In a related commentary in the same issue, Mark S. Talamonti, MD, of the NorthShore University HealthSystem, wrote, "With an aging population, this most formidable of human cancers will only increase in incidence and frequency. There is a clear and unequivocal need for affordable screening strategies based on reliable biomarkers and efficient imaging modalities."
A magnetic resonance imaging (MRI)-based screening program for individuals at high risk of pancreatic cancer identified pancreatic lesions in 16 of 40 (40%) of patients, of whom 5 underwent surgery, according to a report published online by JAMA Surgery.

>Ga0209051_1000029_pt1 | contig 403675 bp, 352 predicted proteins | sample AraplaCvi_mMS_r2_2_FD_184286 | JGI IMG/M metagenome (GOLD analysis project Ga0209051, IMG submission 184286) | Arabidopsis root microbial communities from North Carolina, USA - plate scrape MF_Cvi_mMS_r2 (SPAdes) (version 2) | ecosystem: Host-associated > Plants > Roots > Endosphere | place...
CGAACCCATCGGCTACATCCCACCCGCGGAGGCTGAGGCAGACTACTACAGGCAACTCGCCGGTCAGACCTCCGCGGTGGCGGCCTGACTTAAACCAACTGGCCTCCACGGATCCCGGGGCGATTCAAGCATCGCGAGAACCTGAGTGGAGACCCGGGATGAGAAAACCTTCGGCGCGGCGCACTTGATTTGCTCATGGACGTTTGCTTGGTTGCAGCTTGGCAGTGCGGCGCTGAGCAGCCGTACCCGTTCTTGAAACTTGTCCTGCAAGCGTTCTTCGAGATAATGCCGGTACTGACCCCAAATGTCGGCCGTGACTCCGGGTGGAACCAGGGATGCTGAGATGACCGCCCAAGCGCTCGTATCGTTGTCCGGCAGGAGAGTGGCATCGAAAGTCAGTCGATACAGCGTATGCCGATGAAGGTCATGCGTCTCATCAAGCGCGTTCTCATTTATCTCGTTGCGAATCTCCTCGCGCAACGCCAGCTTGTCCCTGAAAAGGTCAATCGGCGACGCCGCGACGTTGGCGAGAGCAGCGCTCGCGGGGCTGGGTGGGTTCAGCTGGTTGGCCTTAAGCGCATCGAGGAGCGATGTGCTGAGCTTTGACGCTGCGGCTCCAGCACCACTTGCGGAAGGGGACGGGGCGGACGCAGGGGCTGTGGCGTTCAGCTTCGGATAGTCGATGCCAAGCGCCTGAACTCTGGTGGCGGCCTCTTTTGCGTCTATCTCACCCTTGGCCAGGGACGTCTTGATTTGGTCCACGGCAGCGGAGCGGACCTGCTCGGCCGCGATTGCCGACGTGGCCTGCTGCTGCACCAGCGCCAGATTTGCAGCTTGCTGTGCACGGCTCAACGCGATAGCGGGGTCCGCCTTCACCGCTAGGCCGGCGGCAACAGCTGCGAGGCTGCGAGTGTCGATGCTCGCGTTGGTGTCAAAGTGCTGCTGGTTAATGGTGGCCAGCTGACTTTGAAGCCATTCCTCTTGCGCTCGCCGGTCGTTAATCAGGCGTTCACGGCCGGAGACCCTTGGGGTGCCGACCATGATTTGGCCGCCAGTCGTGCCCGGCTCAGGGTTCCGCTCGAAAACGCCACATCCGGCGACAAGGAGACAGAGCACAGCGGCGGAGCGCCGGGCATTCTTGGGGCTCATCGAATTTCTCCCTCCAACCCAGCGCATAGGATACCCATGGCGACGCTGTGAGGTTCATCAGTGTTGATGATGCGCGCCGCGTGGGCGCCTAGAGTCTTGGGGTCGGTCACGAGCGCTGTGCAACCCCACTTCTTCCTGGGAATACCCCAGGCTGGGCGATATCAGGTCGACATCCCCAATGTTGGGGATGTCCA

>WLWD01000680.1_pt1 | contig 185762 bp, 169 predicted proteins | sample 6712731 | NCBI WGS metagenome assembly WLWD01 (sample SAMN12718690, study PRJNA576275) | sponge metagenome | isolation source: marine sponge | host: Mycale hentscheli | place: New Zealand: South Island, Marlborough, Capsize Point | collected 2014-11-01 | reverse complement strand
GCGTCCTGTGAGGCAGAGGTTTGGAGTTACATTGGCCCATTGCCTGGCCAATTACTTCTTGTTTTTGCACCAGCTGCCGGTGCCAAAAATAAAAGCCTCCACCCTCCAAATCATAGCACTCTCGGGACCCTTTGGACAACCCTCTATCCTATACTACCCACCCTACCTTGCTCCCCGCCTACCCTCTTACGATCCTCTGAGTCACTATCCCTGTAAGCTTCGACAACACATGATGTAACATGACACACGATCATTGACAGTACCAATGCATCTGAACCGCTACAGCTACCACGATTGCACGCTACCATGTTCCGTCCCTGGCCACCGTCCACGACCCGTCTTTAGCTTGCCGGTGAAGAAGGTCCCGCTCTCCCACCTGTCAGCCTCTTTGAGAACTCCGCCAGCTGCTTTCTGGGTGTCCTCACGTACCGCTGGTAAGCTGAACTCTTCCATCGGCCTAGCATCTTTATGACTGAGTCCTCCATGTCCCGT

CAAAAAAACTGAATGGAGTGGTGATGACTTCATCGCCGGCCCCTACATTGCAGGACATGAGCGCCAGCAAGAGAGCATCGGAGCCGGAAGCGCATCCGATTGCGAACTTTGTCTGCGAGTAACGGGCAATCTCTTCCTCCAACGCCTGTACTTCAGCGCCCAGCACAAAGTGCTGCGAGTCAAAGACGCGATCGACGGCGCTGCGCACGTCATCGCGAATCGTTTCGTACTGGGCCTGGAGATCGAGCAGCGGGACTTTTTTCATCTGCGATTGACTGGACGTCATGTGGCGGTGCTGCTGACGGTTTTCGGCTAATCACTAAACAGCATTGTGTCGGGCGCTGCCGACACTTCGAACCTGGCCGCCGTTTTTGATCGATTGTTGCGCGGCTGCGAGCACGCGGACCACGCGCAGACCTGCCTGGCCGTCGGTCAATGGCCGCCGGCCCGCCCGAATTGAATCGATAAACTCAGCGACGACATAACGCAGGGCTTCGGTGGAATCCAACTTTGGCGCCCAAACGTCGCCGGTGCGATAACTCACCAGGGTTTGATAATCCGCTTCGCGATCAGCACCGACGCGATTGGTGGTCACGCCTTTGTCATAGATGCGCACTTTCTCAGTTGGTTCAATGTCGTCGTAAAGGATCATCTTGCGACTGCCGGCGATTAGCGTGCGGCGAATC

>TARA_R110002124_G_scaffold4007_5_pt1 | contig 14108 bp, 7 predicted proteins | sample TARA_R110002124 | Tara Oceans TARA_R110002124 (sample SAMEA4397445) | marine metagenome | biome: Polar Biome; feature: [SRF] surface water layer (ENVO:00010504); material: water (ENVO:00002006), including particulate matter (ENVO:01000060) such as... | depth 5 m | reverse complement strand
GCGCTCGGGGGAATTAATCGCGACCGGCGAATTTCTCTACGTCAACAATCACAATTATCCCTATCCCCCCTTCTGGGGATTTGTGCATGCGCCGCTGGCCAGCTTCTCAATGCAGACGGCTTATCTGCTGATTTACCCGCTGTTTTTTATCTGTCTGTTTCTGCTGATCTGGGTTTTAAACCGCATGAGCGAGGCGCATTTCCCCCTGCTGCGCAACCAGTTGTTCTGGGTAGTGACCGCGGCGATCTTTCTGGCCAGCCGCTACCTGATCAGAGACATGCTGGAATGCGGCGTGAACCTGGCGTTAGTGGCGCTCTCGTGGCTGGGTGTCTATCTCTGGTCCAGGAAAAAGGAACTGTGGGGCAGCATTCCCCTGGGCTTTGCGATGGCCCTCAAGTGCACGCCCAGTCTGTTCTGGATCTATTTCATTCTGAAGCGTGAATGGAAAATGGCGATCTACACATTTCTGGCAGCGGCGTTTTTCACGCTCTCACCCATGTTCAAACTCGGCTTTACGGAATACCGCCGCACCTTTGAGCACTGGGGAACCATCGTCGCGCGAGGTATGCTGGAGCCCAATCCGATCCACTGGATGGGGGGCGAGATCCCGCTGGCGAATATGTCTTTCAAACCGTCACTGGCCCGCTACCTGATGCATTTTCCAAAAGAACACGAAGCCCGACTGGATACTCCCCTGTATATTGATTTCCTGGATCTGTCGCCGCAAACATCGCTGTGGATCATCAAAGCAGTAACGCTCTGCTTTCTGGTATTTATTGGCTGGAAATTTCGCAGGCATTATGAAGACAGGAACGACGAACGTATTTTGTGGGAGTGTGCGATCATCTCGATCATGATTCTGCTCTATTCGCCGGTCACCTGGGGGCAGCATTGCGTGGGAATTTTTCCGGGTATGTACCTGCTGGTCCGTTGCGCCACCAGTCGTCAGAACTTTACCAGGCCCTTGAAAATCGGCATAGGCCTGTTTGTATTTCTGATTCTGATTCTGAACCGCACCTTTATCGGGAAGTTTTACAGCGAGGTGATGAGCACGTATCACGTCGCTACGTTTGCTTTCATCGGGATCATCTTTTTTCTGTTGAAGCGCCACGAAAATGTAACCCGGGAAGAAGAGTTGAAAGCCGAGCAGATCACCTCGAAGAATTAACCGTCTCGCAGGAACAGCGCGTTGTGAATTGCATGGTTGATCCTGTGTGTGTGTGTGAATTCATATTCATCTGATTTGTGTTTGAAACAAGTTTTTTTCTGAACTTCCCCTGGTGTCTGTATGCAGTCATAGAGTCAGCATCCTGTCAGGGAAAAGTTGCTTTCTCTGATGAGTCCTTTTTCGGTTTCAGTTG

Pancreatic cancer is a leading cause of cancer death and can be considered a global lethal disease because incidence and mortality rates are nearly identical. Although treatment has improved, the surgery rate in patients with ductal adenocarcinoma is around 30% and the 5-year survival rate is less than 20%. In about 10% of all patients with pancreatic cancer, it is possible to find a family history, according to the study background.
Marco Del Chiaro, MD, PhD, of the Karolinska Institute, Stockholm, Sweden, and coauthors analyzed short-term results from an MRI-based screening program for patients with a genetic risk of developing pancreatic cancer.
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